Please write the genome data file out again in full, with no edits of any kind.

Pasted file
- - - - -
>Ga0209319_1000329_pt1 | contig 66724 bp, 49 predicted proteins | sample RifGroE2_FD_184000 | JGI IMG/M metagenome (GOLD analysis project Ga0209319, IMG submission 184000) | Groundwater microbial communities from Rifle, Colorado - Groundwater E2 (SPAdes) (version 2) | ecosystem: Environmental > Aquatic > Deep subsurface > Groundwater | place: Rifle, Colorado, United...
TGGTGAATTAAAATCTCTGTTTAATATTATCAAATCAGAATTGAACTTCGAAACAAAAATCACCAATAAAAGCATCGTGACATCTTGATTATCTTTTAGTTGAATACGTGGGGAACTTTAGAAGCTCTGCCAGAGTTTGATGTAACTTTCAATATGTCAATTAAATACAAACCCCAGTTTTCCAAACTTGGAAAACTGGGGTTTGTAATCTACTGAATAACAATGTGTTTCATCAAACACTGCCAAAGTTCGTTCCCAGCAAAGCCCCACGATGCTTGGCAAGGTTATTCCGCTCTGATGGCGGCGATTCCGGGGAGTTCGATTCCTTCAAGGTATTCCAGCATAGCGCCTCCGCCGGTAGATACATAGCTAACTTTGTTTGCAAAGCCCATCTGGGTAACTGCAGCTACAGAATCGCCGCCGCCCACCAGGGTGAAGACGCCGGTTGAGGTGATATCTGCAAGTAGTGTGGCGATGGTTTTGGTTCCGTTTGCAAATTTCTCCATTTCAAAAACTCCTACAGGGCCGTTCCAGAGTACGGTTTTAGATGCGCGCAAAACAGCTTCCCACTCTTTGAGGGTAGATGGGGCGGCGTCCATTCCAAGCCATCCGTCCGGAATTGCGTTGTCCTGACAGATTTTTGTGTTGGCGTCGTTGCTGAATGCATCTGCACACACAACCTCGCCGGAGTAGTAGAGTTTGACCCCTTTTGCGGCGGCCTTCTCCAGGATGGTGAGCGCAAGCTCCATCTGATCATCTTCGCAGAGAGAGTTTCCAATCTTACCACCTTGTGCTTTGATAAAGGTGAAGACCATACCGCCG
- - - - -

>Ga0209319_1000329_pt1 | contig 66724 bp, 49 predicted proteins | sample RifGroE2_FD_184000 | JGI IMG/M metagenome (GOLD analysis project Ga0209319, IMG submission 184000) | Groundwater microbial communities from Rifle, Colorado - Groundwater E2 (SPAdes) (version 2) | ecosystem: Environmental > Aquatic > Deep subsurface > Groundwater | place: Rifle, Colorado, United...
TGGTGAATTAAAATCTCTGTTTAATATTATCAAATCAGAATTGAACTTCGAAACAAAAATCACCAATAAAAGCATCGTGACATCTTGATTATCTTTTAGTTGAATACGTGGGGAACTTTAGAAGCTCTGCCAGAGTTTGATGTAACTTTCAATATGTCAATTAAATACAAACCCCAGTTTTCCAAACTTGGAAAACTGGGGTTTGTAATCTACTGAATAACAATGTGTTTCATCAAACACTGCCAAAGTTCGTTCCCAGCAAAGCCCCACGATGCTTGGCAAGGTTATTCCGCTCTGATGGCGGCGATTCCGGGGAGTTCGATTCCTTCAAGGTATTCCAGCATAGCGCCTCCGCCGGTAGATACATAGCTAACTTTGTTTGCAAAGCCCATCTGGGTAACTGCAGCTACAGAATCGCCGCCGCCCACCAGGGTGAAGACGCCGGTTGAGGTGATATCTGCAAGTAGTGTGGCGATGGTTTTGGTTCCGTTTGCAAATTTCTCCATTTCAAAAACTCCTACAGGGCCGTTCCAGAGTACGGTTTTAGATGCGCGCAAAACAGCTTCCCACTCTTTGAGGGTAGATGGGGCGGCGTCCATTCCAAGCCATCCGTCCGGAATTGCGTTGTCCTGACAGATTTTTGTGTTGGCGTCGTTGCTGAATGCATCTGCACACACAACCTCGCCGGAGTAGTAGAGTTTGACCCCTTTTGCGGCGGCCTTCTCCAGGATGGTGAGCGCAAGCTCCATCTGATCATCTTCGCAGAGAGAGTTTCCAATCTTACCACCTTGTGCTTTGATAAAGGTGAAGACCATACCGCCG